The Music of the Spheres

NASA Spitzer Space Telescope Photo of Galaxy NGC 1291
NASA Spitzer Space Telescope Photo of Galaxy NGC 1291
Around 500 B.C. there lived a famous Greek philosopher by the name of Pythagoras. He gained a sect of followers in a place called Crotone in southern Italy. The Pythagoreans taught that the planets (including an Anti-Earth on the other side of the Sun), the Moon, and the Sun were fastened to great spheres of crystal, rotating around a central fire. They believed that the motion of these spheres created an exquisite harmony which ordinary people cannot hear. Pythagoras and his followers believed they could tune instruments by mathematical calculations so the instruments would resonate with the spheres. Dancing to the music of the spheres was an activity that occupied much of the time of the ancient Pythagoreans.

Although the ideas of the Pythagoreans were not accurate in many ways, from a scientific standpoint, we can see the harmony of the spheres of stars and planets today. You could say that the music to which the spheres dance is loud and clear. Our solar system moves with definite rhythms, following a “musical score” written with incredible precision and purpose. As our knowledge and understanding has improved, the incredible complexity of the musical score has become obvious. Isaac Newton gave us the original score, and Albert Einstein fine tuned it. Both gained their understandings by looking at the grand design. We have learned that the Moon helps to hold Earth at the proper tilt. We have seen that the large Jovian planets (Jupiter, Saturn, Uranus, and Neptune) help to shield Earth from intruding comets. We know that the very substances of which we are made had their origin in the stars.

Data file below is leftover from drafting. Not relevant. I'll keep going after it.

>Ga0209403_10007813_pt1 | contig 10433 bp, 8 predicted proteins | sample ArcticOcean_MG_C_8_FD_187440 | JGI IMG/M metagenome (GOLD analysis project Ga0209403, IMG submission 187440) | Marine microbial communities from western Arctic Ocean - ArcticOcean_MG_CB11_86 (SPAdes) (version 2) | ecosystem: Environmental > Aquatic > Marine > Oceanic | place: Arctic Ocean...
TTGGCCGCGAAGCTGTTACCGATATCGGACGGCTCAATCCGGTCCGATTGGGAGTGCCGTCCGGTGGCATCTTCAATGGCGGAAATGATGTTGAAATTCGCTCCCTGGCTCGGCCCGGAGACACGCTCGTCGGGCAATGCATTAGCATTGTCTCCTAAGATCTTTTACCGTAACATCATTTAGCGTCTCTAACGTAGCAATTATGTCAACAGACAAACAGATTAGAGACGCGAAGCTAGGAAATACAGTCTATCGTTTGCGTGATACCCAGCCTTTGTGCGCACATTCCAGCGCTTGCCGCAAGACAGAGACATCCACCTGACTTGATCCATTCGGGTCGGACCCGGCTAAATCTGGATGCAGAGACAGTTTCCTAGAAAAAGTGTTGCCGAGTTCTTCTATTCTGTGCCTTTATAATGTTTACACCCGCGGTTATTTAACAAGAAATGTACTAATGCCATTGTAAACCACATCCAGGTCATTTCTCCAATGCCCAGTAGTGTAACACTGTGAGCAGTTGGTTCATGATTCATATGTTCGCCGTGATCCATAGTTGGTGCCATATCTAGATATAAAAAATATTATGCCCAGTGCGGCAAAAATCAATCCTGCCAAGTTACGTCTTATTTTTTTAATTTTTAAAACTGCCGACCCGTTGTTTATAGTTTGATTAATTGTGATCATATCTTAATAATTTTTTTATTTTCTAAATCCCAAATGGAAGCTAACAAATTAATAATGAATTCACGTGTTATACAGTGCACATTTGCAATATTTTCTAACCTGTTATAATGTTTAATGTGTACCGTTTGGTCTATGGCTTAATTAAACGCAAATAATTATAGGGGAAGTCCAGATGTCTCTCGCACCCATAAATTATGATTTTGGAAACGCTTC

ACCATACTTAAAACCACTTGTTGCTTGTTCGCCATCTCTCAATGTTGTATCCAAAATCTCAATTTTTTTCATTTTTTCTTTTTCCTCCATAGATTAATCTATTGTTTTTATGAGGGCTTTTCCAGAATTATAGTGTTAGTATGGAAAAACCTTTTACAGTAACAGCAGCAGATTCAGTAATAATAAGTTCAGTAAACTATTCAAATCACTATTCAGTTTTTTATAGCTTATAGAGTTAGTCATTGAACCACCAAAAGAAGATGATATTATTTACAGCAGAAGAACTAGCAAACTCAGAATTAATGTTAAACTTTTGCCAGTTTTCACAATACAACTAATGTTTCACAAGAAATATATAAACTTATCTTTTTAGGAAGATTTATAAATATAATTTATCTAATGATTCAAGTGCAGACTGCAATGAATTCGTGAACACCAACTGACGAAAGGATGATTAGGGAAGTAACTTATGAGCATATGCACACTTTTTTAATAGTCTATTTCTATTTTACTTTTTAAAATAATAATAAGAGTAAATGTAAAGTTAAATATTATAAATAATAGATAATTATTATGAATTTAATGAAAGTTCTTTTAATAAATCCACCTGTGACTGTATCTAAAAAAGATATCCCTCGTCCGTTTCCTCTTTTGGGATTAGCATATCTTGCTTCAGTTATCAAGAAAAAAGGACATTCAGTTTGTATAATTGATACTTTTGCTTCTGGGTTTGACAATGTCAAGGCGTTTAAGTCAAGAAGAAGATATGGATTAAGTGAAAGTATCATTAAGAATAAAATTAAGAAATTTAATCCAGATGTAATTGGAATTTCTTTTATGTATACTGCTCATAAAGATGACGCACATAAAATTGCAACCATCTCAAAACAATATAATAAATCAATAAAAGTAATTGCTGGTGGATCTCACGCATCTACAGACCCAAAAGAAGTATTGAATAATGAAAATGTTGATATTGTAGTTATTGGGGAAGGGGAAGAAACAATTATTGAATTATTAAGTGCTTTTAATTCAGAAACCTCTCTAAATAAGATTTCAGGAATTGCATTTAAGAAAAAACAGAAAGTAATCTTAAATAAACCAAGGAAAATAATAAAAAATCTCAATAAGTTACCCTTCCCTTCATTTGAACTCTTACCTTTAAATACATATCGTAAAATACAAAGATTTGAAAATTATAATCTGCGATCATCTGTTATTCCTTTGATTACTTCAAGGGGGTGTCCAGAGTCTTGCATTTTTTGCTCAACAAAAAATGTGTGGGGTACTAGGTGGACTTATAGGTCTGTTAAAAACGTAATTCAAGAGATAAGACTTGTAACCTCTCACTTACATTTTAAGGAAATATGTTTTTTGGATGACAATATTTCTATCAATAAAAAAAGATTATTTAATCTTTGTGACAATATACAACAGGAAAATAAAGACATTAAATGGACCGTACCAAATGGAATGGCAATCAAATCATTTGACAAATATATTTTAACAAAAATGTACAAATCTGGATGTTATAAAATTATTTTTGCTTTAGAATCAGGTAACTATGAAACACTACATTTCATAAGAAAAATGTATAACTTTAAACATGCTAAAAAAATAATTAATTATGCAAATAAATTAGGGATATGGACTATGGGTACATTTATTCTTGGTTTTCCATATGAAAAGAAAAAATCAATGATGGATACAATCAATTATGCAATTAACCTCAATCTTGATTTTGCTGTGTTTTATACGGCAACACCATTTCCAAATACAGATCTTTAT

Dean Overman in his book A Case Against Accident and Self-Organization showed the fallacy of trying to explain everything we see in the cosmos by chance. It has been suggested that a large number of monkeys typing on a large number of typewriters would eventually produce the complete works of William Shakespeare. Overman shows that the chance of monkeys typing a section from Macbeth containing only 379 letters would have a probability of 10 to the 536th power. When you consider that there are only 10 to the 80th power atoms in the known universe, you can see that the chances are very small. Mathematicians consider anything with a probability of 10 to the 50th power as a mathematical impossibility.

The dance of the spheres and the music to which it moves is nothing like what Pythagoras thought. It is much more complex. It is also very real, and it speaks to us in beautiful ways about our own design and purpose.
–John N. Clayton © 2017